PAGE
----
“So I’m opening, David.” His heart was pounding when he heard Alice ripping the envelope.
“So what does it say? Where?”
“It’s just one sheet of paper, hang on, I’m reading it…” David was sitting straight up on his chair and could feel it within his reach.
“Read it out loud.”
“David, they’re writing that they’re regretting but there’s no placement; that you can apply next time.” He slumped in his chair and threw up his hands.
“What? How is that possible?” He was watching the snoozing colleagues around him and was acutely aware of the wind blasts outside the window.
“I don’t know, it’s just three lines.” Alice’s voice revealed her sadness. David heard her blow her nose.
“Alice, it’s just a matter of time now. Don’t be sad. Where women cry, men curse.” Suddenly there was nothing to say. Neither of them felt like talking. A bit clumsily David tried to change the topic and soon they ended the conversation.
David felt he was treading water. What is it all for? Are they joking? He’s got a valid medical degree from one of the most prestigious European universities! After Italian Geneva and Spanish Salamanca, the third oldest institution in the world! That’s valid currency! He legitimately completed and received his degree. He has two post-graduate titles! Who needs to be checking him out? Maybe a language exam. But his specialty? Why? Why? And he even passed that one. What residency, somewhere in the middle of nowhere? So that those whom he could teach, could supervise whether – even with his completed exams – he is suitable? David leaned on the wall and just shook his head.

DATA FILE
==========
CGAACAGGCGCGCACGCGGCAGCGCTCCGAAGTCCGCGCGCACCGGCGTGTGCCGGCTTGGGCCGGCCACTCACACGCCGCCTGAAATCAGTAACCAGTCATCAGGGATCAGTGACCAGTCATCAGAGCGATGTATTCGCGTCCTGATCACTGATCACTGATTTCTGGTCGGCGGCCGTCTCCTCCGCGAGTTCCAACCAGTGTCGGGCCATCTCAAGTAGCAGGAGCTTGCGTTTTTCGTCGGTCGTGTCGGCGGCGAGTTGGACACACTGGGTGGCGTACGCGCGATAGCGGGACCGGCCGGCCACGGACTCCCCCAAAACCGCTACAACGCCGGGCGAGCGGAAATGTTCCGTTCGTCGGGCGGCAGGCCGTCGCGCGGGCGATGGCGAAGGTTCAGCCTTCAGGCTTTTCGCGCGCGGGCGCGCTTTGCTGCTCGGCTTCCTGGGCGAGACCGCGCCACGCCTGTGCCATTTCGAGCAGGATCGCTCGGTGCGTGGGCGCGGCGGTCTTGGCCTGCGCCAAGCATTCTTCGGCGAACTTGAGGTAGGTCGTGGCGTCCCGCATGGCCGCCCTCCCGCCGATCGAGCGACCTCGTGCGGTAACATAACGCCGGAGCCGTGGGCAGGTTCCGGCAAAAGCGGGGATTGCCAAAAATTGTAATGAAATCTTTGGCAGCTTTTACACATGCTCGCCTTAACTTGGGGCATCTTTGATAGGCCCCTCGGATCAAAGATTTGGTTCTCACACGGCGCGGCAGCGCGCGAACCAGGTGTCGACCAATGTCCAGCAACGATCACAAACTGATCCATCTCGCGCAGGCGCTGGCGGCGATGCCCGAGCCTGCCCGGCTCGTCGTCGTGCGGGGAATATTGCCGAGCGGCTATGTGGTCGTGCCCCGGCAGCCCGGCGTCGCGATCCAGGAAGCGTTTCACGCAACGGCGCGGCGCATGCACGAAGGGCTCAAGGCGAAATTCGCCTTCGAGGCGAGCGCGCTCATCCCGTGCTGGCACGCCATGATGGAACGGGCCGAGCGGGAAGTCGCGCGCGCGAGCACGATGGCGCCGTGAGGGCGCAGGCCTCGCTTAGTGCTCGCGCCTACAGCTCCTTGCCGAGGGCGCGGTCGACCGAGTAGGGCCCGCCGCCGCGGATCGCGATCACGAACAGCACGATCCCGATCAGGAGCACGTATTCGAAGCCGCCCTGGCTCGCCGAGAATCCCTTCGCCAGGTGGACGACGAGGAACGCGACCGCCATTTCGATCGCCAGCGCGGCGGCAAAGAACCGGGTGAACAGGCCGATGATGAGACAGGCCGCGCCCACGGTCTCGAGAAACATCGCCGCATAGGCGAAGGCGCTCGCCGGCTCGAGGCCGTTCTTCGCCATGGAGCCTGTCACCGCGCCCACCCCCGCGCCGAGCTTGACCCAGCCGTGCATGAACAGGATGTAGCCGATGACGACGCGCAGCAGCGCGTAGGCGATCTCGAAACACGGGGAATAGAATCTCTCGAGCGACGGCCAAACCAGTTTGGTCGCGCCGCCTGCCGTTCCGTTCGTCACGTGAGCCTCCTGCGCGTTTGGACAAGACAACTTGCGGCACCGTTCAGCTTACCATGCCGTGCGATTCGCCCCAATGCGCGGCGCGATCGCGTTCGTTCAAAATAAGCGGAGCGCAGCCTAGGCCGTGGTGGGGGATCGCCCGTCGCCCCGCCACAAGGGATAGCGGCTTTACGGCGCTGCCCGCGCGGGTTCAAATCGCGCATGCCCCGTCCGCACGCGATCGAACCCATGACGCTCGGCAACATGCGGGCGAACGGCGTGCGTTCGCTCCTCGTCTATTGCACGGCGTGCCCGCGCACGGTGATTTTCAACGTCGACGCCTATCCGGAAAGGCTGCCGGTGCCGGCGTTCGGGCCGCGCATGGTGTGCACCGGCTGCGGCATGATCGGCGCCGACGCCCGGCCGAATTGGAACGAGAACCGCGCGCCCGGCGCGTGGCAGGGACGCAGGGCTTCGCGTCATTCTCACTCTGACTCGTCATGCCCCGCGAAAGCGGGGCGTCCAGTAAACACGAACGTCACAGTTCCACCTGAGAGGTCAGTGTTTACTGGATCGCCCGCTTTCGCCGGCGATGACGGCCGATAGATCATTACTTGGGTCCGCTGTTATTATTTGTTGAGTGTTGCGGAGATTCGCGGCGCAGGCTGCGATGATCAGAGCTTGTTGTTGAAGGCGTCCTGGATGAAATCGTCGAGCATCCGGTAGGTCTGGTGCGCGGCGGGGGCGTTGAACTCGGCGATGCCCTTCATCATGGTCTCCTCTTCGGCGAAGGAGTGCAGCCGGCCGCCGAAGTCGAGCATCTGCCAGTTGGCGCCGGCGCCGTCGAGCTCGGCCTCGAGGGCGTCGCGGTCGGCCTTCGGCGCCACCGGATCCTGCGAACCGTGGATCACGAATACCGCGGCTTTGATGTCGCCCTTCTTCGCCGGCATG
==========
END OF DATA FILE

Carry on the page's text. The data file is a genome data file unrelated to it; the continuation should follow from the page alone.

No matter. To evaluate how things should be and look back was a luxury. He will simply apply again. The next time they will have a spot. It’s just postponed. Just a few months. What does that mean? Nothing. Soon they will buy a house and that will be the milestone. That will be the threshold. Their own roof. They will plant in their garden what they want and he’ll stretch out in his hammock, sip sangria and watch the clouds flow in the sky. Maybe they’ll even have a pool. Even a small one. And in scorching heat he will slide into the water with delight. The wavelets will break with the white light in soft restless shapes on the blue bottom. Maybe it would be helpful to have a skilled masseuse visit sometime, to relax his back. Maybe two. They will have frozen coconut pieces in the bowl, and David will admire the blossoms on their roses and rhododendrons, planted by Alice. She will get up from the flower-bed wearing a straw sun-hat, stretch herself and say she’s looking forward to their vacation in Mexico.
“The 737 is here,” David was roused by a hoarse voice.
“So they landed after all?” he asked.